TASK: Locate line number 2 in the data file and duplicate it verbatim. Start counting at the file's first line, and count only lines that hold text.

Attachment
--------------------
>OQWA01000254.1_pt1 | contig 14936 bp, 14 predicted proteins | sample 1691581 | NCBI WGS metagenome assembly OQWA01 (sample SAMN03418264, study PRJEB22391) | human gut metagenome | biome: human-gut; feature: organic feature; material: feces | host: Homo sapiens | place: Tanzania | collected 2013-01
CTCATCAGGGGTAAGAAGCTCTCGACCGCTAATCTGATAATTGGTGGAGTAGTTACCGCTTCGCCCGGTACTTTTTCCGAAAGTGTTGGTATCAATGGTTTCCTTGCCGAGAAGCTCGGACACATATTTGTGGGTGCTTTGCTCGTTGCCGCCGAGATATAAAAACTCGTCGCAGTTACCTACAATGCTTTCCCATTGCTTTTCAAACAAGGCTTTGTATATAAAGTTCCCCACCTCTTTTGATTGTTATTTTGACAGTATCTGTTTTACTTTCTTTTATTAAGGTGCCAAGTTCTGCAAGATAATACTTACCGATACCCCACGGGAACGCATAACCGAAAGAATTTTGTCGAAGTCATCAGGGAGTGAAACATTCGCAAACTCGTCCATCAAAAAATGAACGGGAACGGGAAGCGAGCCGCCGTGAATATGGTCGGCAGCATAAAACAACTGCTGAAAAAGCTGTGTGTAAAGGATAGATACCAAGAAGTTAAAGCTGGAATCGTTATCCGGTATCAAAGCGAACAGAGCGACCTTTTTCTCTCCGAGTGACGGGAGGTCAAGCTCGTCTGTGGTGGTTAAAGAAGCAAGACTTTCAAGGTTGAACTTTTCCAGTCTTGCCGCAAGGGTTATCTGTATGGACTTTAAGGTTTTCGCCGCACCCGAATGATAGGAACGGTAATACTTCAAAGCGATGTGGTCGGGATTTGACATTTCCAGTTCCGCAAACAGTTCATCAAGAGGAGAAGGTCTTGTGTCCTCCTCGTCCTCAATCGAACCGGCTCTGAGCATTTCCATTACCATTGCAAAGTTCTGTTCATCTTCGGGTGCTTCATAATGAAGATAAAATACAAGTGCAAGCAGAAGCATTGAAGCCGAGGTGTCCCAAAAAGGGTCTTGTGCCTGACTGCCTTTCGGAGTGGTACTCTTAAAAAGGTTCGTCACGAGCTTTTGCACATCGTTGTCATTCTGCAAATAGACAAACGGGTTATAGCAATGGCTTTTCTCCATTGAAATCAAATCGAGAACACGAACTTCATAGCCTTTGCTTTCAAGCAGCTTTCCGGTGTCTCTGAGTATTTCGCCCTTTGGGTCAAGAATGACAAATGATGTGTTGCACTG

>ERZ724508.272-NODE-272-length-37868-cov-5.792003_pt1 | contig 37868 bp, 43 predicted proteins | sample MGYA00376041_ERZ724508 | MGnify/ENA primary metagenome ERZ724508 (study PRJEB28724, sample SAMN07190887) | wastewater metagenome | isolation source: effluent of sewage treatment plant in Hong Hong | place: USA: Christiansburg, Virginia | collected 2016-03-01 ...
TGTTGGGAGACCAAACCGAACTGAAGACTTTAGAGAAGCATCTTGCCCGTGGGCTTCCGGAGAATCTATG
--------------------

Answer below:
CTCATCAGGGGTAAGAAGCTCTCGACCGCTAATCTGATAATTGGTGGAGTAGTTACCGCTTCGCCCGGTACTTTTTCCGAAAGTGTTGGTATCAATGGTTTCCTTGCCGAGAAGCTCGGACACATATTTGTGGGTGCTTTGCTCGTTGCCGCCGAGATATAAAAACTCGTCGCAGTTACCTACAATGCTTTCCCATTGCTTTTCAAACAAGGCTTTGTATATAAAGTTCCCCACCTCTTTTGATTGTTATTTTGACAGTATCTGTTTTACTTTCTTTTATTAAGGTGCCAAGTTCTGCAAGATAATACTTACCGATACCCCACGGGAACGCATAACCGAAAGAATTTTGTCGAAGTCATCAGGGAGTGAAACATTCGCAAACTCGTCCATCAAAAAATGAACGGGAACGGGAAGCGAGCCGCCGTGAATATGGTCGGCAGCATAAAACAACTGCTGAAAAAGCTGTGTGTAAAGGATAGATACCAAGAAGTTAAAGCTGGAATCGTTATCCGGTATCAAAGCGAACAGAGCGACCTTTTTCTCTCCGAGTGACGGGAGGTCAAGCTCGTCTGTGGTGGTTAAAGAAGCAAGACTTTCAAGGTTGAACTTTTCCAGTCTTGCCGCAAGGGTTATCTGTATGGACTTTAAGGTTTTCGCCGCACCCGAATGATAGGAACGGTAATACTTCAAAGCGATGTGGTCGGGATTTGACATTTCCAGTTCCGCAAACAGTTCATCAAGAGGAGAAGGTCTTGTGTCCTCCTCGTCCTCAATCGAACCGGCTCTGAGCATTTCCATTACCATTGCAAAGTTCTGTTCATCTTCGGGTGCTTCATAATGAAGATAAAATACAAGTGCAAGCAGAAGCATTGAAGCCGAGGTGTCCCAAAAAGGGTCTTGTGCCTGACTGCCTTTCGGAGTGGTACTCTTAAAAAGGTTCGTCACGAGCTTTTGCACATCGTTGTCATTCTGCAAATAGACAAACGGGTTATAGCAATGGCTTTTCTCCATTGAAATCAAATCGAGAACACGAACTTCATAGCCTTTGCTTTCAAGCAGCTTTCCGGTGTCTCTGAGTATTTCGCCCTTTGGGTCAAGAATGACAAATGATGTGTTGCACTG